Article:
If I allow myself the quiet time to close my eyes and think, I can go back to my place in the world three years ago. The ICU doctors scrambling… The many tubes, machines, IV’s, and medical personal that littered my mom’s body… The uncertainty in my dad’s voice… The fear in my heart…. The feeling that everyone with a stethoscope around their neck knew something that they weren’t yet sharing… The introduction to words like “sepsis,” “system failure,” and “bacterial meningitis…” Who would have ever guessed there would be a disease I could hate more than cancer?? As horrific as everything was in those dark hours, I was at peace being near my mom. I remember hating how cold her hands were… I remember confidently knowing that whatever had suddenly consumed her body would be squelched by her fight for life, just as it had with each of her three cancer battles… I remember the moment that I realized I could be wrong about this confidence. I remember pleading with her to live because selfishly I couldn’t exist without her. I remember the single tear that fell from her right eye after my pleas….. As if she was telling me that she couldn’t stay no matter how much she wanted to.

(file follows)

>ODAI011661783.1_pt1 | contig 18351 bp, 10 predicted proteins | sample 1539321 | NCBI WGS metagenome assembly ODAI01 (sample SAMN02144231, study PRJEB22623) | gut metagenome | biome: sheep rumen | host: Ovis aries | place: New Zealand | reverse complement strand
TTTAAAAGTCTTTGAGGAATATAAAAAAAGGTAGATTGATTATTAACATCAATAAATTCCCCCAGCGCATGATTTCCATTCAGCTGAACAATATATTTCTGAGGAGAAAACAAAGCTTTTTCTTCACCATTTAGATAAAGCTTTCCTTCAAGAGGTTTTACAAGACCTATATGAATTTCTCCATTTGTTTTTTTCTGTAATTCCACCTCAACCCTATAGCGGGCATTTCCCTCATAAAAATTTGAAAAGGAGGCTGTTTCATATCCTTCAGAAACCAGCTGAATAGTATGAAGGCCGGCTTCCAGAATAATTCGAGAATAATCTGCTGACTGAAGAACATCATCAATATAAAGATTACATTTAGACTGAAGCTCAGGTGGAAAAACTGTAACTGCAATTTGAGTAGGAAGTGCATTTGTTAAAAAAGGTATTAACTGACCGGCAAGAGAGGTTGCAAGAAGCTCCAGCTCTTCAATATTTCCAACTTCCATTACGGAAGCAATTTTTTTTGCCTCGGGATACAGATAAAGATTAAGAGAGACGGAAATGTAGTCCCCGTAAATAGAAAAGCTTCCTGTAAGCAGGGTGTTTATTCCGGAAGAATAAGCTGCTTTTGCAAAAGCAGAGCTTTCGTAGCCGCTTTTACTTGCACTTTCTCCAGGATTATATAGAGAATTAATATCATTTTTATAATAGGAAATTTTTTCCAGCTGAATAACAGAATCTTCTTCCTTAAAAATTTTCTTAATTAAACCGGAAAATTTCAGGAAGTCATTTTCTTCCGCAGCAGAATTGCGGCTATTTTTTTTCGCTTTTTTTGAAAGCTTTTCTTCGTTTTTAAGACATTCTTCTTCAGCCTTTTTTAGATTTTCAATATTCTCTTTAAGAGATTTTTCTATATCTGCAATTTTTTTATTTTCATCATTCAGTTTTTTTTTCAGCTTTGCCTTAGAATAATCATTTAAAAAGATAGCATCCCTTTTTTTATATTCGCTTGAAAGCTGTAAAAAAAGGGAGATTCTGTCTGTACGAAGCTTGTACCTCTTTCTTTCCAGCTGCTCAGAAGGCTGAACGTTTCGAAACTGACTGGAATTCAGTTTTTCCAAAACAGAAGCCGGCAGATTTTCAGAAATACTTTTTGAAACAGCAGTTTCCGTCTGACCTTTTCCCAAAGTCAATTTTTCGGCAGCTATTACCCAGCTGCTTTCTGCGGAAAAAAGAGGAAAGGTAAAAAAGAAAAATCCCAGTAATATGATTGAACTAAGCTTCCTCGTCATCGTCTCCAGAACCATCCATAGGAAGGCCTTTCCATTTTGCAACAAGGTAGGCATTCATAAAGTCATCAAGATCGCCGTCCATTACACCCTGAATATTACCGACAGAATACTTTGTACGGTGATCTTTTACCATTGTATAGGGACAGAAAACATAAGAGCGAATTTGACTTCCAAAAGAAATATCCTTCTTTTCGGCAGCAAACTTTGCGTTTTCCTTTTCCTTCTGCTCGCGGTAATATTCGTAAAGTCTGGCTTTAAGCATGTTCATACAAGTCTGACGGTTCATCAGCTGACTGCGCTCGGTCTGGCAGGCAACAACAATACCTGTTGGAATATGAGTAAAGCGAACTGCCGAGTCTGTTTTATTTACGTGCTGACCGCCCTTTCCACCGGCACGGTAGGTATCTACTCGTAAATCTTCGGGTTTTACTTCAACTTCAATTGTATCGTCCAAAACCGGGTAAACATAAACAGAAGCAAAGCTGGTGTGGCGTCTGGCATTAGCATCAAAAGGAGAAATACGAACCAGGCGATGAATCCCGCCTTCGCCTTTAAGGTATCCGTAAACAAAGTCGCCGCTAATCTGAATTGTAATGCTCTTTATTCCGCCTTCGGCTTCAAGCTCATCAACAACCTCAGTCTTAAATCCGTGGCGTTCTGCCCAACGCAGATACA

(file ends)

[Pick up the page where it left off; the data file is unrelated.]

I spent the night of February 1, 2011 holding my mother’s blackened hand…. Hoping for an answer, praying for a miracle, and spiraling into a sadness I never knew possible. Tonight, as the moments draw closer to the anniversary of that dreadful day, I am spending the night alone. Alone with my thoughts, alone with my feelings, alone yet very much surrounded by the love and memories of my wonderful mother. Today I have journaled, I have cried, I have remembered. Today I made new memories with my dad that I would never have made if this momma’s girl still had her momma!!
Tonight, I am thinking about my three young children, thinking about how they are healthy and innocent in this crazy world. I know in my heart how blessed I am to have so many people keeping me in their thoughts and rallying behind my difficult days. Next week marks the fourth anniversary of my beautiful mother’s arrival in Heaven…. Which makes it the fourth anniversary of my journey of living without “my person” on this earth. I have steadfastly hated every day without her, have struggled to enjoy moments that should have made me blissfully happy, have been afforded the unfortunate opportunity of understanding just how precious life is, and have been blasted with the knowledge that perspective is everything.